Amy Edmondson on How to Really Learn From Failure and Mistakes
The main recurring theme in the “My Favorite Mistake” podcast series is learning from mistakes. I've been trying to do more reading on this topic recently.
Here's a 2011 HBR article by Prof. Amy Edmondson:
First, here is my podcast with her from almost a year ago:
The article begins:
“The wisdom of learning from failure is incontrovertible. Yet organizations that do it well are extraordinarily rare.”
Why is this learning rare? It's not a lack of commitment to learning, Edmondson writes… it's:
“Those managers were thinking about failure the wrong way.”
Edmondson writes that they too often respond to failure incorrectly, by falling back on superficial explanations (procedure wasn't followed) or by exhorting people to not make the same mistake again. That reminds me of Dr. Deming's point that leaders need to:
“Eliminate slogans, exhortations, and targets for the workforce asking for zero defects and new levels of productivity.”
As we discussed in our podcast, Edmondson points to psychological safety as a must-have. We have to eliminate blame and fear if we want to have organizational learning. That's another Deming point on:
“Drive out fear.”
Edmondson writes that a culture of fear prevents people from admitting failures or mistakes:
“When I ask executives to… estimate how many of the failures in their organizations are truly blameworthy, their answers are usually in single digits–perhaps 2% to 5%. But when I ask how many are treated as blameworthy, they say (after a pause or a laugh) 70% to 90%. The unfortunate consequence is that many failures go unreported and their lessons are lost.”
We can't have “lessons learned” if there's no opportunity to learn. I appreciate that my guests are willing to admit mistakes. Many of them have commented that talking through what happened allowed them to reflect on the mistake… and they learned more than if they had never really talked about it.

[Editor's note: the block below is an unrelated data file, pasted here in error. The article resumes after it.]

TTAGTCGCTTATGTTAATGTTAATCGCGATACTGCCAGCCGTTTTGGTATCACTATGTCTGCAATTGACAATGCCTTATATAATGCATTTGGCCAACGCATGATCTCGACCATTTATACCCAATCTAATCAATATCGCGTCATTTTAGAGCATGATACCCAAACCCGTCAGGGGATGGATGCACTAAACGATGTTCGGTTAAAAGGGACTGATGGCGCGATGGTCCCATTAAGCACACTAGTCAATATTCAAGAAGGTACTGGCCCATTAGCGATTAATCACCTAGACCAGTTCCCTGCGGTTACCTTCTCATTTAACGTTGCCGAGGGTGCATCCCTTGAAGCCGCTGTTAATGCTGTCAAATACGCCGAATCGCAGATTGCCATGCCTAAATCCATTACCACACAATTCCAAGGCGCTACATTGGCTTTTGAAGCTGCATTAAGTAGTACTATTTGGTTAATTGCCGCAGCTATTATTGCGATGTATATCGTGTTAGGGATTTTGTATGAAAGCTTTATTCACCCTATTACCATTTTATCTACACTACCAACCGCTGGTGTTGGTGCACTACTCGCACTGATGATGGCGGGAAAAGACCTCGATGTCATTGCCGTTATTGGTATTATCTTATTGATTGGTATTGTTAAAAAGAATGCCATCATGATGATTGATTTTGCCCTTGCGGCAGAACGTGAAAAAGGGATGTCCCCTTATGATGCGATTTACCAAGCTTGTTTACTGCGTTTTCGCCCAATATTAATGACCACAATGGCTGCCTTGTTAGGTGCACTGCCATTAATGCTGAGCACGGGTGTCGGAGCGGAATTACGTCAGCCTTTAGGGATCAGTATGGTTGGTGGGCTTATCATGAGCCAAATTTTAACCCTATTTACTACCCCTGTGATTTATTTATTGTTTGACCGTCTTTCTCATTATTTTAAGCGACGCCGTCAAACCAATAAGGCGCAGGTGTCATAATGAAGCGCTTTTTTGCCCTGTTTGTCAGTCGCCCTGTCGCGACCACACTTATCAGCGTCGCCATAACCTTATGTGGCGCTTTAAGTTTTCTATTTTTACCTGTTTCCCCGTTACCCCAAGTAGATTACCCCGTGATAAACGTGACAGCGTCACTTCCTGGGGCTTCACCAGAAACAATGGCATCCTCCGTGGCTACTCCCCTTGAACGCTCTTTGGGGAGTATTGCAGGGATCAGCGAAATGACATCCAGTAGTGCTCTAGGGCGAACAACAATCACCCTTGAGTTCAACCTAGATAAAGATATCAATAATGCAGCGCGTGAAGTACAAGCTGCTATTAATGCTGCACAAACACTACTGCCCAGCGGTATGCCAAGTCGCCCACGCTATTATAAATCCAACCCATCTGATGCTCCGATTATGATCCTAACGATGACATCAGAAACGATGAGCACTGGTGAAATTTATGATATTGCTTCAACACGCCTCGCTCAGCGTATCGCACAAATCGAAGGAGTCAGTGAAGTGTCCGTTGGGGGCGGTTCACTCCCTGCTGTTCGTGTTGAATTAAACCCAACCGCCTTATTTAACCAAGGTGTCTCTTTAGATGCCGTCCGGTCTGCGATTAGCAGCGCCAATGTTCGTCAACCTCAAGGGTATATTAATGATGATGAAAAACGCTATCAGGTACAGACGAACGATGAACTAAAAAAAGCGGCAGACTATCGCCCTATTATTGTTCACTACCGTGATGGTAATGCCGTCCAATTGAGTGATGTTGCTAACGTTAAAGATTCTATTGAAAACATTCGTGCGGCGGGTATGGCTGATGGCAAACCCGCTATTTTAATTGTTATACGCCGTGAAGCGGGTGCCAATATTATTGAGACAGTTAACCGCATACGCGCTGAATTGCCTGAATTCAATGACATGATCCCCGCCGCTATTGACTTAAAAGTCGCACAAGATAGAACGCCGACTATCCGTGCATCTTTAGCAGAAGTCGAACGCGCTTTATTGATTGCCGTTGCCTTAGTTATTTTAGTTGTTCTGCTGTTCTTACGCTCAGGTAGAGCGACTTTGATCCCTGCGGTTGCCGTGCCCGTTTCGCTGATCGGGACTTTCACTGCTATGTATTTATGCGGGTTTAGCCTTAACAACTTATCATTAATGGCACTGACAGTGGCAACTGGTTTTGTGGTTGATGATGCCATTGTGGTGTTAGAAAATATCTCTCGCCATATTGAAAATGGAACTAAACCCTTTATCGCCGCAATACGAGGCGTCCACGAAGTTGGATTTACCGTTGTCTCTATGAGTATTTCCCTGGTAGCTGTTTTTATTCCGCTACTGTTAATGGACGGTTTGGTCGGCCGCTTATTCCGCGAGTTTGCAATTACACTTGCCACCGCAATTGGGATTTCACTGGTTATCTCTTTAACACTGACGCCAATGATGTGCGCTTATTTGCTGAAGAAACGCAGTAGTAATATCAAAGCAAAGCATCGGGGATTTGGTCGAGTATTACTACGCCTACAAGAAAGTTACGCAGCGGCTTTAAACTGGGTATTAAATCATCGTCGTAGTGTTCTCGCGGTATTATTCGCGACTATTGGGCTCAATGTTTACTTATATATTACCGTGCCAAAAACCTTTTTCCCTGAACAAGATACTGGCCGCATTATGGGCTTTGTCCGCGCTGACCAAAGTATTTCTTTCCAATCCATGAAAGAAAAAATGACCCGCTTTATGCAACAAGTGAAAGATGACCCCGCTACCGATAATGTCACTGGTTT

Edmondson asks why the analysis of mistakes or failures is often “shortchanged” and answers it:
“Because examining our failures in depth is emotionally unpleasant and can chip away at our self-esteem. Left to our own devices, most of us will speed through or avoid failure analysis altogether. Another reason is that analyzing organizational failures requires inquiry and openness, patience, and a tolerance for causal ambiguity. Yet managers typically admire and are rewarded for decisiveness, efficiency, and action–not thoughtful reflection. That is why the right culture is so important.”
Edmondson explains the cognitive errors that lead us to often blame others instead of taking responsibility for our actions.
I try to lead by example by being open about making mistakes. My guests do the same and I always try to thank them for sharing their mistake… asking questions instead of being judgmental.
How can we help create that culture in our workplaces in 2021?
I hope you'll check out the article, especially Edmondson's discussion of three types of work, “Routine, complex, and frontier.” Many of the mistakes discussed by my guests were decisions they made at some sort of frontier. They couldn't necessarily know what the right answer is… they'd have to experiment, reflect, and learn.